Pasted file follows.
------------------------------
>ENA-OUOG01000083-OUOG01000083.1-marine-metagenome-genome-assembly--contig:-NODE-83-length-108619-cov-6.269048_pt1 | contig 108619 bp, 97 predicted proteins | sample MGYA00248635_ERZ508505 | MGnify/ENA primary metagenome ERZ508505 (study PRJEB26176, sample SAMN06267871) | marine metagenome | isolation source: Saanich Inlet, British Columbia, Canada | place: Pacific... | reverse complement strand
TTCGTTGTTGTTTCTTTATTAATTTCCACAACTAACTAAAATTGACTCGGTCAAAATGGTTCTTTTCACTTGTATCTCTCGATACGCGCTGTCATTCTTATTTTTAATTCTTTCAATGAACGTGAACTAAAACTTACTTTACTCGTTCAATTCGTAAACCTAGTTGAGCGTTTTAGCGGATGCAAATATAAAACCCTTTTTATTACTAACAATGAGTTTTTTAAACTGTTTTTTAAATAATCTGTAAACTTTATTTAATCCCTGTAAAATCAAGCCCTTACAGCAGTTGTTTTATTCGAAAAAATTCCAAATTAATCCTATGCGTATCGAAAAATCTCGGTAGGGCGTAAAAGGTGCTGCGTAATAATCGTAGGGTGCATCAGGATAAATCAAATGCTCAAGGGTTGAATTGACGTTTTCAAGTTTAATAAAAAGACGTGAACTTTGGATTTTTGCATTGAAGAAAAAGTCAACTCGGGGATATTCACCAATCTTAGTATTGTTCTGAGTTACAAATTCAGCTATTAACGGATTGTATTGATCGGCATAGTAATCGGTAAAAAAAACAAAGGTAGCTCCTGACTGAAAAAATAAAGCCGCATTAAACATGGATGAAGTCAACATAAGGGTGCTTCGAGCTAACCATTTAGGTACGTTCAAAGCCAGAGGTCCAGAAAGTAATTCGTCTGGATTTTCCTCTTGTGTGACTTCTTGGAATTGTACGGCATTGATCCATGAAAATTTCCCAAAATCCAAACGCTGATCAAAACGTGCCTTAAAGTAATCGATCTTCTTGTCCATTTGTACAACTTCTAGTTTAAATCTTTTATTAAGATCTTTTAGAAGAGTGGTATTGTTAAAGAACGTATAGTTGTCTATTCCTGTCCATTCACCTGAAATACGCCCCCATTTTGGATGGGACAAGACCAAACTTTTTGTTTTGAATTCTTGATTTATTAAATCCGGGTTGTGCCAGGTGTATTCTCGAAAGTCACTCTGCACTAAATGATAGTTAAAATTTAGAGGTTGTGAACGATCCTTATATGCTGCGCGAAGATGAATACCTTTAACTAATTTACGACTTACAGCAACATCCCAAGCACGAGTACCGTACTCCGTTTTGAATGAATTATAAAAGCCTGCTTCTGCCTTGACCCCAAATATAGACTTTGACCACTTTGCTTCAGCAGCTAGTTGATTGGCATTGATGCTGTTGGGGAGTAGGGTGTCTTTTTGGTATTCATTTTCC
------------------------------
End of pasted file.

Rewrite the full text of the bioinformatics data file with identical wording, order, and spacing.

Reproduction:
>ENA-OUOG01000083-OUOG01000083.1-marine-metagenome-genome-assembly--contig:-NODE-83-length-108619-cov-6.269048_pt1 | contig 108619 bp, 97 predicted proteins | sample MGYA00248635_ERZ508505 | MGnify/ENA primary metagenome ERZ508505 (study PRJEB26176, sample SAMN06267871) | marine metagenome | isolation source: Saanich Inlet, British Columbia, Canada | place: Pacific... | reverse complement strand
TTCGTTGTTGTTTCTTTATTAATTTCCACAACTAACTAAAATTGACTCGGTCAAAATGGTTCTTTTCACTTGTATCTCTCGATACGCGCTGTCATTCTTATTTTTAATTCTTTCAATGAACGTGAACTAAAACTTACTTTACTCGTTCAATTCGTAAACCTAGTTGAGCGTTTTAGCGGATGCAAATATAAAACCCTTTTTATTACTAACAATGAGTTTTTTAAACTGTTTTTTAAATAATCTGTAAACTTTATTTAATCCCTGTAAAATCAAGCCCTTACAGCAGTTGTTTTATTCGAAAAAATTCCAAATTAATCCTATGCGTATCGAAAAATCTCGGTAGGGCGTAAAAGGTGCTGCGTAATAATCGTAGGGTGCATCAGGATAAATCAAATGCTCAAGGGTTGAATTGACGTTTTCAAGTTTAATAAAAAGACGTGAACTTTGGATTTTTGCATTGAAGAAAAAGTCAACTCGGGGATATTCACCAATCTTAGTATTGTTCTGAGTTACAAATTCAGCTATTAACGGATTGTATTGATCGGCATAGTAATCGGTAAAAAAAACAAAGGTAGCTCCTGACTGAAAAAATAAAGCCGCATTAAACATGGATGAAGTCAACATAAGGGTGCTTCGAGCTAACCATTTAGGTACGTTCAAAGCCAGAGGTCCAGAAAGTAATTCGTCTGGATTTTCCTCTTGTGTGACTTCTTGGAATTGTACGGCATTGATCCATGAAAATTTCCCAAAATCCAAACGCTGATCAAAACGTGCCTTAAAGTAATCGATCTTCTTGTCCATTTGTACAACTTCTAGTTTAAATCTTTTATTAAGATCTTTTAGAAGAGTGGTATTGTTAAAGAACGTATAGTTGTCTATTCCTGTCCATTCACCTGAAATACGCCCCCATTTTGGATGGGACAAGACCAAACTTTTTGTTTTGAATTCTTGATTTATTAAATCCGGGTTGTGCCAGGTGTATTCTCGAAAGTCACTCTGCACTAAATGATAGTTAAAATTTAGAGGTTGTGAACGATCCTTATATGCTGCGCGAAGATGAATACCTTTAACTAATTTACGACTTACAGCAACATCCCAAGCACGAGTACCGTACTCCGTTTTGAATGAATTATAAAAGCCTGCTTCTGCCTTGACCCCAAATATAGACTTTGACCACTTTGCTTCAGCAGCTAGTTGATTGGCATTGATGCTGTTGGGGAGTAGGGTGTCTTTTTGGTATTCATTTTCC